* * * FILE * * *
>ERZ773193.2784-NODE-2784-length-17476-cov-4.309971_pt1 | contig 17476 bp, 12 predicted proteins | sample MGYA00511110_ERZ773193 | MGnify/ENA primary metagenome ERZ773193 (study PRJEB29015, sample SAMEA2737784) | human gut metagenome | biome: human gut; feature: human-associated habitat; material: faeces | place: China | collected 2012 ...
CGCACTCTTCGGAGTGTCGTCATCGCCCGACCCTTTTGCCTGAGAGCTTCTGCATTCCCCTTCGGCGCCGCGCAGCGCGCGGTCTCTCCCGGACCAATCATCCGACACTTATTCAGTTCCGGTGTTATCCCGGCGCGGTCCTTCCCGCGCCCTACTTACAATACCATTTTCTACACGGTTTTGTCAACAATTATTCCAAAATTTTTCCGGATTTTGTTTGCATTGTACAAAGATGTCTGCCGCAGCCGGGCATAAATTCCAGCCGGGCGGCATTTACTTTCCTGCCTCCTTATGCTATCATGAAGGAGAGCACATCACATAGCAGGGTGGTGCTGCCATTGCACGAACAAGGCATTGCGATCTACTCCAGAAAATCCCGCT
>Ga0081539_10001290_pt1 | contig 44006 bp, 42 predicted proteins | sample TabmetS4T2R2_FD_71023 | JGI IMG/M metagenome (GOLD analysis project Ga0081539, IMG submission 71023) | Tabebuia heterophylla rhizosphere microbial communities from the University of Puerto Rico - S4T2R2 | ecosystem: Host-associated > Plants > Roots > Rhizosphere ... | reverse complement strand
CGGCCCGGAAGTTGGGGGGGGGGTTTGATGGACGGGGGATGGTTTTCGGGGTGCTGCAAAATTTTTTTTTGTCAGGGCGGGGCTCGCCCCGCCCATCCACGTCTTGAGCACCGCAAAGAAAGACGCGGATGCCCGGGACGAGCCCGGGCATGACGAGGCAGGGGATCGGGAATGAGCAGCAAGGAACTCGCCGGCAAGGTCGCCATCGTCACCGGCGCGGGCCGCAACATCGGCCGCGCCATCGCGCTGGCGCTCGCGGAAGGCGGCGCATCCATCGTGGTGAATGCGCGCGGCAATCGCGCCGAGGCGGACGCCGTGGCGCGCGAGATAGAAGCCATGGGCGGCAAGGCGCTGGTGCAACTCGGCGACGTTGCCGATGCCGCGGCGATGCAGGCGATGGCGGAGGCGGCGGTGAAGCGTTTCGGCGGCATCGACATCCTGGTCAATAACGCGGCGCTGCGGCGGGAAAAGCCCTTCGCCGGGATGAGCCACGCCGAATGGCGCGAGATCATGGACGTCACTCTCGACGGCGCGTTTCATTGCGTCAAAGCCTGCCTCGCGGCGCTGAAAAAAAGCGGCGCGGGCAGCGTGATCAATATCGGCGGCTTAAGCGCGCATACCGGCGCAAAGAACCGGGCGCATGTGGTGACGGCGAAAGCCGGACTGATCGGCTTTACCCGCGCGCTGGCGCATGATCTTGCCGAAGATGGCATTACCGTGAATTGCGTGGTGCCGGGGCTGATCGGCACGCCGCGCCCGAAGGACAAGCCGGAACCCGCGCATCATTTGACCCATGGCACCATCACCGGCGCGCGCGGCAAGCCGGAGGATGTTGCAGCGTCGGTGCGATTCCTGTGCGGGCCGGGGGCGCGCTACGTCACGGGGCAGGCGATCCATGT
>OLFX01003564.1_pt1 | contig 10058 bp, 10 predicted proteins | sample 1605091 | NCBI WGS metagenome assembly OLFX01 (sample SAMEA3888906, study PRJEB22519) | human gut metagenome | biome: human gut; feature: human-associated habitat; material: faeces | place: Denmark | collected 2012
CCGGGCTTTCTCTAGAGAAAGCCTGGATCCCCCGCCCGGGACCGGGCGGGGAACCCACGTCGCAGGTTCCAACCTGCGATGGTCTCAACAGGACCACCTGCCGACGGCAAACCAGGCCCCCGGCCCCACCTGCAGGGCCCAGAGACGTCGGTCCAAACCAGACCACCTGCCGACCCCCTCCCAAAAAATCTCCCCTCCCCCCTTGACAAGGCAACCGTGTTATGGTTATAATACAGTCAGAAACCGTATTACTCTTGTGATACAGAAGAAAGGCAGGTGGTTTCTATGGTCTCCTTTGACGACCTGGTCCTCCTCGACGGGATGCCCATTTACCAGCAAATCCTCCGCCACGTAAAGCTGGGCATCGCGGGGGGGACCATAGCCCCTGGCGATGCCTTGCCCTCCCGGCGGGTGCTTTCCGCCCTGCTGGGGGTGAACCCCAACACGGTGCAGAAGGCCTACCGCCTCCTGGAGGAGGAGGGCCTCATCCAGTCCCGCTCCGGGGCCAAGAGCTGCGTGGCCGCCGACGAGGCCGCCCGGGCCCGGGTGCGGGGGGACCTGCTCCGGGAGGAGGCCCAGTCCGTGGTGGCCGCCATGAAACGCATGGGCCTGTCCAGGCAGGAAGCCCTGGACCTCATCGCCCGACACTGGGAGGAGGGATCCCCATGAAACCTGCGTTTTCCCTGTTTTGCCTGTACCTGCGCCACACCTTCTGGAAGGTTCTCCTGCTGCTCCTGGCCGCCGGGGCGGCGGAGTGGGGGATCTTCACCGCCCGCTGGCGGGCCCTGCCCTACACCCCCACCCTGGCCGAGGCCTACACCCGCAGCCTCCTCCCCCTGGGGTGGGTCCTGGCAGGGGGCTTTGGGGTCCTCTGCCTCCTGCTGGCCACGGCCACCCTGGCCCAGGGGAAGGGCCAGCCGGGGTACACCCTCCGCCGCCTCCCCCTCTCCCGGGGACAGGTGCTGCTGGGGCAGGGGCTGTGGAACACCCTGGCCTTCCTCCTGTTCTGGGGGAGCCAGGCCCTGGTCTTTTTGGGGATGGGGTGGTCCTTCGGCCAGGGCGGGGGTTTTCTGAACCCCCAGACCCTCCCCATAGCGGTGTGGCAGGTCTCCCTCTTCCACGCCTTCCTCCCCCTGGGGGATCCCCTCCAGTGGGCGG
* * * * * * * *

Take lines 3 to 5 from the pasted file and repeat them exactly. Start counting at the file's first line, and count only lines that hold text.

>Ga0081539_10001290_pt1 | contig 44006 bp, 42 predicted proteins | sample TabmetS4T2R2_FD_71023 | JGI IMG/M metagenome (GOLD analysis project Ga0081539, IMG submission 71023) | Tabebuia heterophylla rhizosphere microbial communities from the University of Puerto Rico - S4T2R2 | ecosystem: Host-associated > Plants > Roots > Rhizosphere ... | reverse complement strand
CGGCCCGGAAGTTGGGGGGGGGGTTTGATGGACGGGGGATGGTTTTCGGGGTGCTGCAAAATTTTTTTTTGTCAGGGCGGGGCTCGCCCCGCCCATCCACGTCTTGAGCACCGCAAAGAAAGACGCGGATGCCCGGGACGAGCCCGGGCATGACGAGGCAGGGGATCGGGAATGAGCAGCAAGGAACTCGCCGGCAAGGTCGCCATCGTCACCGGCGCGGGCCGCAACATCGGCCGCGCCATCGCGCTGGCGCTCGCGGAAGGCGGCGCATCCATCGTGGTGAATGCGCGCGGCAATCGCGCCGAGGCGGACGCCGTGGCGCGCGAGATAGAAGCCATGGGCGGCAAGGCGCTGGTGCAACTCGGCGACGTTGCCGATGCCGCGGCGATGCAGGCGATGGCGGAGGCGGCGGTGAAGCGTTTCGGCGGCATCGACATCCTGGTCAATAACGCGGCGCTGCGGCGGGAAAAGCCCTTCGCCGGGATGAGCCACGCCGAATGGCGCGAGATCATGGACGTCACTCTCGACGGCGCGTTTCATTGCGTCAAAGCCTGCCTCGCGGCGCTGAAAAAAAGCGGCGCGGGCAGCGTGATCAATATCGGCGGCTTAAGCGCGCATACCGGCGCAAAGAACCGGGCGCATGTGGTGACGGCGAAAGCCGGACTGATCGGCTTTACCCGCGCGCTGGCGCATGATCTTGCCGAAGATGGCATTACCGTGAATTGCGTGGTGCCGGGGCTGATCGGCACGCCGCGCCCGAAGGACAAGCCGGAACCCGCGCATCATTTGACCCATGGCACCATCACCGGCGCGCGCGGCAAGCCGGAGGATGTTGCAGCGTCGGTGCGATTCCTGTGCGGGCCGGGGGCGCGCTACGTCACGGGGCAGGCGATCCATGT
>OLFX01003564.1_pt1 | contig 10058 bp, 10 predicted proteins | sample 1605091 | NCBI WGS metagenome assembly OLFX01 (sample SAMEA3888906, study PRJEB22519) | human gut metagenome | biome: human gut; feature: human-associated habitat; material: faeces | place: Denmark | collected 2012